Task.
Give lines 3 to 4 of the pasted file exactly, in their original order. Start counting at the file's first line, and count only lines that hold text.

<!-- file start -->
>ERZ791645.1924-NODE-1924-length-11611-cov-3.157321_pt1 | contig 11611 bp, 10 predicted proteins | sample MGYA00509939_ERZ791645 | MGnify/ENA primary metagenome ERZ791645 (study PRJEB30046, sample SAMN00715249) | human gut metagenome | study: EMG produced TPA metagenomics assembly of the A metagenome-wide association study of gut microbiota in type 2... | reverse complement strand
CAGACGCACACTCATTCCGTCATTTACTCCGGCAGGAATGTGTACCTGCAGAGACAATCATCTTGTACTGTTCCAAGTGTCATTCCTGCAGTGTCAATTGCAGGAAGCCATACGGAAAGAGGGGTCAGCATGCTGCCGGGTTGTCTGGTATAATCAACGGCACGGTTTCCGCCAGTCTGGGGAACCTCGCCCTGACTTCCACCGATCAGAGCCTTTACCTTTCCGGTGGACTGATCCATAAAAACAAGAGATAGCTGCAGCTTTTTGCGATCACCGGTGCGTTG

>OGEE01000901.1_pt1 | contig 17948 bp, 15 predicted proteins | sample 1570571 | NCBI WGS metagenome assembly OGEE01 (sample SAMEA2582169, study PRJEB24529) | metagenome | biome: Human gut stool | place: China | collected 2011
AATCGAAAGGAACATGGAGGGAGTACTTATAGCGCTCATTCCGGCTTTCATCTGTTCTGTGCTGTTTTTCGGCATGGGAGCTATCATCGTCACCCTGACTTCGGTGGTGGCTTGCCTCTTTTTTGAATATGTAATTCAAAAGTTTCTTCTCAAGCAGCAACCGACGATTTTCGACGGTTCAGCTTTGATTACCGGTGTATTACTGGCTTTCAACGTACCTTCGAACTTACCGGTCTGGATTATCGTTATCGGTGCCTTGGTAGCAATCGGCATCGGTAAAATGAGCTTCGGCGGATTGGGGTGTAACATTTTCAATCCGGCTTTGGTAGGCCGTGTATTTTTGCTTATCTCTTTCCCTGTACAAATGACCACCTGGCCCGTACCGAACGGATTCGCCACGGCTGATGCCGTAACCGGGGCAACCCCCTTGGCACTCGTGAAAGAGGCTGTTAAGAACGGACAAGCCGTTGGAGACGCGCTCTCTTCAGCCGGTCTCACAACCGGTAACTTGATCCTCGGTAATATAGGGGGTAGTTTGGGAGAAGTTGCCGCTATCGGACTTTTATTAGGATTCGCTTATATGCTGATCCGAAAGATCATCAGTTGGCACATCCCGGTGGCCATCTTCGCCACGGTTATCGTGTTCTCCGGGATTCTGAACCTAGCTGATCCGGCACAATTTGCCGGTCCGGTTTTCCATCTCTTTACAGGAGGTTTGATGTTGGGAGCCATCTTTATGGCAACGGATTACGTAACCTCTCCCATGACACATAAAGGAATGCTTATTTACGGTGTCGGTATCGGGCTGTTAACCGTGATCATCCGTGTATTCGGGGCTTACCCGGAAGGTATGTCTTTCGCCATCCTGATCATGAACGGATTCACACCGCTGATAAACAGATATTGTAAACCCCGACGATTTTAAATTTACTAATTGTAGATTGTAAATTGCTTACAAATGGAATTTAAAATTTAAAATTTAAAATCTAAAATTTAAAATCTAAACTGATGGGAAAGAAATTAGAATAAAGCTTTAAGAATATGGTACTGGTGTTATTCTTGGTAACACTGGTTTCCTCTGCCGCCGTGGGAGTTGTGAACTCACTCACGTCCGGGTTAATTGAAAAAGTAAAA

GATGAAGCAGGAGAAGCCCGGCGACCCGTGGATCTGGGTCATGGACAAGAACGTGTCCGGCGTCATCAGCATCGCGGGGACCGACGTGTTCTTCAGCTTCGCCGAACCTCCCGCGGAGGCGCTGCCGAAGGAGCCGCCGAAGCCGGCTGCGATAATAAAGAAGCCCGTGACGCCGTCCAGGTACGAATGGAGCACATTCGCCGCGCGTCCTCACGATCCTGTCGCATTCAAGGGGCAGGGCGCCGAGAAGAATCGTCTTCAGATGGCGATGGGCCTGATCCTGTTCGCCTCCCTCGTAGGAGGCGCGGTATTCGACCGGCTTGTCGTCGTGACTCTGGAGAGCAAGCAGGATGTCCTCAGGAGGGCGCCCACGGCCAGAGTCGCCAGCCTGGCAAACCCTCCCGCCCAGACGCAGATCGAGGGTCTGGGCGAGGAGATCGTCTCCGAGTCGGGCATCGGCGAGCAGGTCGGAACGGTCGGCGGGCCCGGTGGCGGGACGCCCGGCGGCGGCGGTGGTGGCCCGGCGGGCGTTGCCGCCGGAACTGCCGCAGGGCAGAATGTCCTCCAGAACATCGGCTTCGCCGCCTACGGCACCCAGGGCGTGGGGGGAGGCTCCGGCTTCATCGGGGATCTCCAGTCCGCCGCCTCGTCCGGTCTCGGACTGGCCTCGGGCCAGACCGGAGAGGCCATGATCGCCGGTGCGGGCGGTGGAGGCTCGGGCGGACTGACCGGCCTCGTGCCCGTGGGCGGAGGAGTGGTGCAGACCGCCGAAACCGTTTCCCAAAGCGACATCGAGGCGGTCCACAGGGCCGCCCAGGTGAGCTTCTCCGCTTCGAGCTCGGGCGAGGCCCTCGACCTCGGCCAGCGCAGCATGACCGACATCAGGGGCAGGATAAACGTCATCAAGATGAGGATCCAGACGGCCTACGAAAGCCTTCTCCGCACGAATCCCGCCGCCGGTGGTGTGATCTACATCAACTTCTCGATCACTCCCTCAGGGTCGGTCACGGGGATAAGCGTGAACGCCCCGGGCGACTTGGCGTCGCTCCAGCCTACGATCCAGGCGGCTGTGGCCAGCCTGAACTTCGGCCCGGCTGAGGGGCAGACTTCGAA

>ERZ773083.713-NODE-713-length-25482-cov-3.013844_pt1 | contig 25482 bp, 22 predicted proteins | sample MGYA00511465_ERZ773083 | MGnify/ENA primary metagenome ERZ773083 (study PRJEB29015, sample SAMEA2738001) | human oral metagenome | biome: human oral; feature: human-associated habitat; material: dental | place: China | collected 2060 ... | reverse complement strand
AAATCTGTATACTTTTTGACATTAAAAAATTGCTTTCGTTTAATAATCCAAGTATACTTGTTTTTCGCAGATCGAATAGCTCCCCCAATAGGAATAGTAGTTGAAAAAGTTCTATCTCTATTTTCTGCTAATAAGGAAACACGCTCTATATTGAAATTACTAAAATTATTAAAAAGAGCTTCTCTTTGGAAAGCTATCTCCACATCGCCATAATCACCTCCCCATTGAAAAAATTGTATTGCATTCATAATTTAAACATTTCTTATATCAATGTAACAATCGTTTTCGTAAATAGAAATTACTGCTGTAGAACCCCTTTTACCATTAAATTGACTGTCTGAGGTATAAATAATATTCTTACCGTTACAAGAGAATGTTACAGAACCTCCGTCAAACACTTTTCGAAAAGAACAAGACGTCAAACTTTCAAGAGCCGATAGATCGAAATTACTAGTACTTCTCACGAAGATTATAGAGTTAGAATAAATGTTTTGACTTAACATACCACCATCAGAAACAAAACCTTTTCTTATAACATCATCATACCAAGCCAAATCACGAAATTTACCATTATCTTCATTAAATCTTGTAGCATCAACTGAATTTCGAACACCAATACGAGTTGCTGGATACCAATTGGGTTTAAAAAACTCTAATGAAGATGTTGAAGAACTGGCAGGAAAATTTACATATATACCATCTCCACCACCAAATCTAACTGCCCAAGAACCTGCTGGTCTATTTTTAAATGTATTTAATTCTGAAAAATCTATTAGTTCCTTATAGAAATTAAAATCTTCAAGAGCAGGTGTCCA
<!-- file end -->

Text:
>OGEE01000901.1_pt1 | contig 17948 bp, 15 predicted proteins | sample 1570571 | NCBI WGS metagenome assembly OGEE01 (sample SAMEA2582169, study PRJEB24529) | metagenome | biome: Human gut stool | place: China | collected 2011
AATCGAAAGGAACATGGAGGGAGTACTTATAGCGCTCATTCCGGCTTTCATCTGTTCTGTGCTGTTTTTCGGCATGGGAGCTATCATCGTCACCCTGACTTCGGTGGTGGCTTGCCTCTTTTTTGAATATGTAATTCAAAAGTTTCTTCTCAAGCAGCAACCGACGATTTTCGACGGTTCAGCTTTGATTACCGGTGTATTACTGGCTTTCAACGTACCTTCGAACTTACCGGTCTGGATTATCGTTATCGGTGCCTTGGTAGCAATCGGCATCGGTAAAATGAGCTTCGGCGGATTGGGGTGTAACATTTTCAATCCGGCTTTGGTAGGCCGTGTATTTTTGCTTATCTCTTTCCCTGTACAAATGACCACCTGGCCCGTACCGAACGGATTCGCCACGGCTGATGCCGTAACCGGGGCAACCCCCTTGGCACTCGTGAAAGAGGCTGTTAAGAACGGACAAGCCGTTGGAGACGCGCTCTCTTCAGCCGGTCTCACAACCGGTAACTTGATCCTCGGTAATATAGGGGGTAGTTTGGGAGAAGTTGCCGCTATCGGACTTTTATTAGGATTCGCTTATATGCTGATCCGAAAGATCATCAGTTGGCACATCCCGGTGGCCATCTTCGCCACGGTTATCGTGTTCTCCGGGATTCTGAACCTAGCTGATCCGGCACAATTTGCCGGTCCGGTTTTCCATCTCTTTACAGGAGGTTTGATGTTGGGAGCCATCTTTATGGCAACGGATTACGTAACCTCTCCCATGACACATAAAGGAATGCTTATTTACGGTGTCGGTATCGGGCTGTTAACCGTGATCATCCGTGTATTCGGGGCTTACCCGGAAGGTATGTCTTTCGCCATCCTGATCATGAACGGATTCACACCGCTGATAAACAGATATTGTAAACCCCGACGATTTTAAATTTACTAATTGTAGATTGTAAATTGCTTACAAATGGAATTTAAAATTTAAAATTTAAAATCTAAAATTTAAAATCTAAACTGATGGGAAAGAAATTAGAATAAAGCTTTAAGAATATGGTACTGGTGTTATTCTTGGTAACACTGGTTTCCTCTGCCGCCGTGGGAGTTGTGAACTCACTCACGTCCGGGTTAATTGAAAAAGTAAAA